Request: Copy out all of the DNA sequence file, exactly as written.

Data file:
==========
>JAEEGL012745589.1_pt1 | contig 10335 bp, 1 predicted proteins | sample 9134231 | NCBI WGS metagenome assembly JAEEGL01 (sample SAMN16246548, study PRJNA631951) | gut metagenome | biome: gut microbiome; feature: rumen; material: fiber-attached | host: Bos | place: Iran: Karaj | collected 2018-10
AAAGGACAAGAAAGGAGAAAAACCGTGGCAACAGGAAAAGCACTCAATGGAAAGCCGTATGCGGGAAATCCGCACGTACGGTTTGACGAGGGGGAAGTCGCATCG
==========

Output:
>JAEEGL012745589.1_pt1 | contig 10335 bp, 1 predicted proteins | sample 9134231 | NCBI WGS metagenome assembly JAEEGL01 (sample SAMN16246548, study PRJNA631951) | gut metagenome | biome: gut microbiome; feature: rumen; material: fiber-attached | host: Bos | place: Iran: Karaj | collected 2018-10
AAAGGACAAGAAAGGAGAAAAACCGTGGCAACAGGAAAAGCACTCAATGGAAAGCCGTATGCGGGAAATCCGCACGTACGGTTTGACGAGGGGGAAGTCGCATCG